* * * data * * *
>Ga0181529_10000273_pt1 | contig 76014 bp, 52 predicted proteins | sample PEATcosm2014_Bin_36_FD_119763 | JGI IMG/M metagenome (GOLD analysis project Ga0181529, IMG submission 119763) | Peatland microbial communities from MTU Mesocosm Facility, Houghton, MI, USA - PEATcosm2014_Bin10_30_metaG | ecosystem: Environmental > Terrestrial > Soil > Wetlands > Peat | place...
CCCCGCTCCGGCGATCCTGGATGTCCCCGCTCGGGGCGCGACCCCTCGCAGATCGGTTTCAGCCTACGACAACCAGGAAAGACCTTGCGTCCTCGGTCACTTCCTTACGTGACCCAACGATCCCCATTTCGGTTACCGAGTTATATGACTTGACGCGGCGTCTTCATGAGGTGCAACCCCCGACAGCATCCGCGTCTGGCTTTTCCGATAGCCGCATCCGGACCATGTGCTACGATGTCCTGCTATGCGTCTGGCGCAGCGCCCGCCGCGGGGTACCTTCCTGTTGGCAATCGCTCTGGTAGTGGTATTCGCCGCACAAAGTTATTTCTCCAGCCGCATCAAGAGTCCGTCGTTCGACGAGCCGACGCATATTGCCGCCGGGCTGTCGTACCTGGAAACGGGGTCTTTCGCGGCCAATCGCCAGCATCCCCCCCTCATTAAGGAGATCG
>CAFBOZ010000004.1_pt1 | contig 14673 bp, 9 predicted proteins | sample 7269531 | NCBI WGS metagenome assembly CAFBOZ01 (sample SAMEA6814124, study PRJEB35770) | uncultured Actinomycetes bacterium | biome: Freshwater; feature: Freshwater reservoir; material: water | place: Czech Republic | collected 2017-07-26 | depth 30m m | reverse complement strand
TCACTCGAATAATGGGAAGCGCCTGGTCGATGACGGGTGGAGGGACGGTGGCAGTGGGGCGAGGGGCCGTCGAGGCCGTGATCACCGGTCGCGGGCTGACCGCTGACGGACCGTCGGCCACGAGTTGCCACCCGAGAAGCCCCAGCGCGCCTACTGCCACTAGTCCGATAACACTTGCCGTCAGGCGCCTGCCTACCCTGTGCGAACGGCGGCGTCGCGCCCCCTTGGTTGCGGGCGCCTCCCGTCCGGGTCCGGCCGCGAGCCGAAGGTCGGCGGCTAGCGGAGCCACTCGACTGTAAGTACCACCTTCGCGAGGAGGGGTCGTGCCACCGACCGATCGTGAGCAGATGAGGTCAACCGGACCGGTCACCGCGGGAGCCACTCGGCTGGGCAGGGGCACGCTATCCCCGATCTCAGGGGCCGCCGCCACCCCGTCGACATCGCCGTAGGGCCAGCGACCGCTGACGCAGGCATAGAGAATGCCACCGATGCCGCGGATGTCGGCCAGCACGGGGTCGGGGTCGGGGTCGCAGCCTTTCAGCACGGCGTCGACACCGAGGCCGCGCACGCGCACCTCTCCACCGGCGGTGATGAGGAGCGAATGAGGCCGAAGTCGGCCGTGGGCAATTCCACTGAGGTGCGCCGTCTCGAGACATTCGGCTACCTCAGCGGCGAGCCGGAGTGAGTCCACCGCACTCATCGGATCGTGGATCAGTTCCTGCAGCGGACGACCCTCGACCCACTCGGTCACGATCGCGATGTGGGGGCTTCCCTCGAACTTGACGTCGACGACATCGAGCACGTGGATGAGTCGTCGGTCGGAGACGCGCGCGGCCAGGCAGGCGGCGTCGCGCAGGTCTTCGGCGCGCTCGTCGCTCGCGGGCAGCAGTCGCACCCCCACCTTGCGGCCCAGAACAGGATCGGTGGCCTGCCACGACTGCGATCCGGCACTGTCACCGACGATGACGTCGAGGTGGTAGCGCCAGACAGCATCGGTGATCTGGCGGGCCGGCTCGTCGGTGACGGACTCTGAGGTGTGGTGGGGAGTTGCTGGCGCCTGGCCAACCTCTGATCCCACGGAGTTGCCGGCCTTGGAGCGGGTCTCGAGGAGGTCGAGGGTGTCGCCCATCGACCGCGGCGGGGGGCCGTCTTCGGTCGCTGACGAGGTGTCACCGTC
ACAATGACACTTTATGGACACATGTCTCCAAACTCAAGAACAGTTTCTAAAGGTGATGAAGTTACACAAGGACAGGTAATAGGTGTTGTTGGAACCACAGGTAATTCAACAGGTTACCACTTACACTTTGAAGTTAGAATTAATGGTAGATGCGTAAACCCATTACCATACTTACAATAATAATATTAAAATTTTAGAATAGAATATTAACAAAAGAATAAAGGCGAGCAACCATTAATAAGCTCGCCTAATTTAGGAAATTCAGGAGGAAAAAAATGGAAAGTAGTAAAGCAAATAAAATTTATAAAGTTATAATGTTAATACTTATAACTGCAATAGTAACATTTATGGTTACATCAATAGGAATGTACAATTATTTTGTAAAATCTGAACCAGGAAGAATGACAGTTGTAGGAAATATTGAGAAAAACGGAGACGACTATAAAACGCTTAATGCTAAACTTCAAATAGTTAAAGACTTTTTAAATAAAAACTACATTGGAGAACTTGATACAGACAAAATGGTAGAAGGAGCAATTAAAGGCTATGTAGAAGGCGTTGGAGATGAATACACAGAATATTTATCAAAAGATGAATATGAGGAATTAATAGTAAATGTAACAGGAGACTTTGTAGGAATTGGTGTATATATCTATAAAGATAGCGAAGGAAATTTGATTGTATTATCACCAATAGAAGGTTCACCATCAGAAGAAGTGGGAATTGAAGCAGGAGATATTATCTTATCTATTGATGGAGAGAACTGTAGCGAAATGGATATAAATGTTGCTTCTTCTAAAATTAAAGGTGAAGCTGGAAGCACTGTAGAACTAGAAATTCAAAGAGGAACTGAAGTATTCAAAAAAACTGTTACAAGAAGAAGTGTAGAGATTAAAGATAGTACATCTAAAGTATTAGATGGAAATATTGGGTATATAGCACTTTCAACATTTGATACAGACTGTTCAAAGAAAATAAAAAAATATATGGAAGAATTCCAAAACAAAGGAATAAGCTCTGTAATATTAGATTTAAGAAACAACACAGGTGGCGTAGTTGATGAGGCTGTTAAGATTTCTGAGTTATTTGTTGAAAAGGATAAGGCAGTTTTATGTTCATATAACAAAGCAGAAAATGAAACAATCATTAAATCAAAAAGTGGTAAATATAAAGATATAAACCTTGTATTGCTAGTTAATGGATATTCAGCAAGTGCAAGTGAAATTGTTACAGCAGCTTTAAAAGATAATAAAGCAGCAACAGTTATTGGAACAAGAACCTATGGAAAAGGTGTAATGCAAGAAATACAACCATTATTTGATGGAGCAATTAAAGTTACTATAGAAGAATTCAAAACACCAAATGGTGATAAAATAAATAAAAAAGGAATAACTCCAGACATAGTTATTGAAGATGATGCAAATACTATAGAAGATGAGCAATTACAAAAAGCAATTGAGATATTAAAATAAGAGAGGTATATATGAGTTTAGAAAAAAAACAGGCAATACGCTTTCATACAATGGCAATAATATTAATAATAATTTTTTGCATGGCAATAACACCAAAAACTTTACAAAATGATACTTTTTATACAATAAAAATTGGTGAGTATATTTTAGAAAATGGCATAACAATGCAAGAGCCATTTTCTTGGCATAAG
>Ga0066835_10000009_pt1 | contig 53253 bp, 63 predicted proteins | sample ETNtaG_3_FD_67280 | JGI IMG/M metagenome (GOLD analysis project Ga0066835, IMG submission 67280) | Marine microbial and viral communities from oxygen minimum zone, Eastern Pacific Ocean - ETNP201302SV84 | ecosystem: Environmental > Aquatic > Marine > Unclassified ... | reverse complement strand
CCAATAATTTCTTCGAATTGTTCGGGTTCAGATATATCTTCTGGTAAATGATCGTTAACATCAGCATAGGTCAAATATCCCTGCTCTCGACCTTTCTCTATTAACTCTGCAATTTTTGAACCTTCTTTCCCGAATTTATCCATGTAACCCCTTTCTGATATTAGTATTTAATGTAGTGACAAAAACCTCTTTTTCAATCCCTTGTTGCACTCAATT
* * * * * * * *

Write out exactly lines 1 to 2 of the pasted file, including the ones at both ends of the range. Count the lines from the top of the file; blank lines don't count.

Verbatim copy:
>Ga0181529_10000273_pt1 | contig 76014 bp, 52 predicted proteins | sample PEATcosm2014_Bin_36_FD_119763 | JGI IMG/M metagenome (GOLD analysis project Ga0181529, IMG submission 119763) | Peatland microbial communities from MTU Mesocosm Facility, Houghton, MI, USA - PEATcosm2014_Bin10_30_metaG | ecosystem: Environmental > Terrestrial > Soil > Wetlands > Peat | place...
CCCCGCTCCGGCGATCCTGGATGTCCCCGCTCGGGGCGCGACCCCTCGCAGATCGGTTTCAGCCTACGACAACCAGGAAAGACCTTGCGTCCTCGGTCACTTCCTTACGTGACCCAACGATCCCCATTTCGGTTACCGAGTTATATGACTTGACGCGGCGTCTTCATGAGGTGCAACCCCCGACAGCATCCGCGTCTGGCTTTTCCGATAGCCGCATCCGGACCATGTGCTACGATGTCCTGCTATGCGTCTGGCGCAGCGCCCGCCGCGGGGTACCTTCCTGTTGGCAATCGCTCTGGTAGTGGTATTCGCCGCACAAAGTTATTTCTCCAGCCGCATCAAGAGTCCGTCGTTCGACGAGCCGACGCATATTGCCGCCGGGCTGTCGTACCTGGAAACGGGGTCTTTCGCGGCCAATCGCCAGCATCCCCCCCTCATTAAGGAGATCG